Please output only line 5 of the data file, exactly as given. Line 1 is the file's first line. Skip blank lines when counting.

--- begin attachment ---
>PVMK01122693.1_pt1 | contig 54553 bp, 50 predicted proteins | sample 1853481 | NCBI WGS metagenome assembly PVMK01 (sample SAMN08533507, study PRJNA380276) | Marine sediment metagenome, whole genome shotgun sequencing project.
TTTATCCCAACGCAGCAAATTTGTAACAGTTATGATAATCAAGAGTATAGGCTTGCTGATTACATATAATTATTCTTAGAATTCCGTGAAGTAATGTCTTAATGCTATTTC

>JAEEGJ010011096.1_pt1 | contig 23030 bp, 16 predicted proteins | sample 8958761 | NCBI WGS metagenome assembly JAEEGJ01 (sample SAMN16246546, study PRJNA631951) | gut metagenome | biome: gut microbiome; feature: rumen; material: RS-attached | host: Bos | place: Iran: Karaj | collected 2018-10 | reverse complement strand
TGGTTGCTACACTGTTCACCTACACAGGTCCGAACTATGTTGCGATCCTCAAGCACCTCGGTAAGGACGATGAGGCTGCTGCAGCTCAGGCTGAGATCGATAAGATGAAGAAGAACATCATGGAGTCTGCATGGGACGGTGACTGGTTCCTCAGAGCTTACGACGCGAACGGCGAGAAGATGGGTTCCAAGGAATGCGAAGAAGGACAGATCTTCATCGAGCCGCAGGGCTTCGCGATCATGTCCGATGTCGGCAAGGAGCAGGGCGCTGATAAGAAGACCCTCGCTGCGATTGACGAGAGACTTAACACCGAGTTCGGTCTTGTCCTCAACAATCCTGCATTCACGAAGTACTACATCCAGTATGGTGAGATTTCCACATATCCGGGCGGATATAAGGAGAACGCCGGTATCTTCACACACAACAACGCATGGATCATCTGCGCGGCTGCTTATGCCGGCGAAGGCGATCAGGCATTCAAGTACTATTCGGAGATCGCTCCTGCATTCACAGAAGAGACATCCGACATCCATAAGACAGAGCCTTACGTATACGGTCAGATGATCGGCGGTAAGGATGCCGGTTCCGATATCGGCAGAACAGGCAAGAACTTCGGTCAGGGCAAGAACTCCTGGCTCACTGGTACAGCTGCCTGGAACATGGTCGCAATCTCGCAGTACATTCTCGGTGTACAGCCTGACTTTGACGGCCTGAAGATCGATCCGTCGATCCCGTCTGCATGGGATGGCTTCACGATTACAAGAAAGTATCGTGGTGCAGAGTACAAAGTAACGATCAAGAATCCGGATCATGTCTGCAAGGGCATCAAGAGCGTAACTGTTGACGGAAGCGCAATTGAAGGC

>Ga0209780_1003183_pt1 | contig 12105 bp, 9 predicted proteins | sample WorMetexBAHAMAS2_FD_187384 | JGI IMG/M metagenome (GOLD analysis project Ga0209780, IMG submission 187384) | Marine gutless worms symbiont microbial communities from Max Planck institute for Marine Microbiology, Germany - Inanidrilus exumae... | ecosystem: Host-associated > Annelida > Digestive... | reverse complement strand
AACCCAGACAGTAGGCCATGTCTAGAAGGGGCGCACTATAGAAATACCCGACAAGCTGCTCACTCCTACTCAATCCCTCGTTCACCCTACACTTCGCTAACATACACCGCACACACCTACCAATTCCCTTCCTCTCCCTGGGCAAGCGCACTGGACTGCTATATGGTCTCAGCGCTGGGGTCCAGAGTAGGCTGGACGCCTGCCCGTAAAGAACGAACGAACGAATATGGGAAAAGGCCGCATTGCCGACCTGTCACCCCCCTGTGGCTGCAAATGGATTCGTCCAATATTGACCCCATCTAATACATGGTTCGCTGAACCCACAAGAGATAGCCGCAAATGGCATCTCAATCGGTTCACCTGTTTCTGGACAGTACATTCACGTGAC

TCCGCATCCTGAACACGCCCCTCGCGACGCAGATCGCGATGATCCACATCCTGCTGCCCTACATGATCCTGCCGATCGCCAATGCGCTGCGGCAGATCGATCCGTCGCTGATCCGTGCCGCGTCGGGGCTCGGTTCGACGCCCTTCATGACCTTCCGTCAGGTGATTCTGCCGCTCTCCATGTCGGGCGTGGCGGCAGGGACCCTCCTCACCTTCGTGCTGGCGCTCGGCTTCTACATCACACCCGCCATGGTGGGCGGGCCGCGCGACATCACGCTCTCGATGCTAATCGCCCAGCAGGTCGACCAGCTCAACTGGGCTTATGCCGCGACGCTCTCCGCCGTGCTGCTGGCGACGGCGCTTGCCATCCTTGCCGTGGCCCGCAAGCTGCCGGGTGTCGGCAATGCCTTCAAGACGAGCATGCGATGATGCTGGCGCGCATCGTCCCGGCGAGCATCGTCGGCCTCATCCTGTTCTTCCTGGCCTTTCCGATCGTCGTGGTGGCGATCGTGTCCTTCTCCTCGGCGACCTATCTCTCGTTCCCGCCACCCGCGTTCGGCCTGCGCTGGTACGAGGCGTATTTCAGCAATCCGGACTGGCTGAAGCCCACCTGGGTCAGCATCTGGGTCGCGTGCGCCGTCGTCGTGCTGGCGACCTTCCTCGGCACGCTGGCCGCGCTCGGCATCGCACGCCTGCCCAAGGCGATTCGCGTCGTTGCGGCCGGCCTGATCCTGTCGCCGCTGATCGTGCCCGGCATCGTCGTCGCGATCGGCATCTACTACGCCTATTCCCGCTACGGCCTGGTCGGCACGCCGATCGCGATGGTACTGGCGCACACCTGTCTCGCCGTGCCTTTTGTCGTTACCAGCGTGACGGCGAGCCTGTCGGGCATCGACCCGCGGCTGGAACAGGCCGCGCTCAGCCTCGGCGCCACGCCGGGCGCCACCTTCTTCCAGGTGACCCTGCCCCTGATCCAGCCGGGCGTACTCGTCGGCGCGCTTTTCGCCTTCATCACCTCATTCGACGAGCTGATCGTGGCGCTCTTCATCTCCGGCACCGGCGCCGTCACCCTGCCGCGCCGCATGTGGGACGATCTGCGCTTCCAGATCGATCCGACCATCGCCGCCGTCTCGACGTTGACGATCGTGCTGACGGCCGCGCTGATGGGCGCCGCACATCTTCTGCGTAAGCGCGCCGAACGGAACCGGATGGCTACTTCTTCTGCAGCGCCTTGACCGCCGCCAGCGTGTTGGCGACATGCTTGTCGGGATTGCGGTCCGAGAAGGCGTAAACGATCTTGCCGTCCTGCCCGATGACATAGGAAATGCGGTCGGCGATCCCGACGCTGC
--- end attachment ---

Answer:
>Ga0209780_1003183_pt1 | contig 12105 bp, 9 predicted proteins | sample WorMetexBAHAMAS2_FD_187384 | JGI IMG/M metagenome (GOLD analysis project Ga0209780, IMG submission 187384) | Marine gutless worms symbiont microbial communities from Max Planck institute for Marine Microbiology, Germany - Inanidrilus exumae... | ecosystem: Host-associated > Annelida > Digestive... | reverse complement strand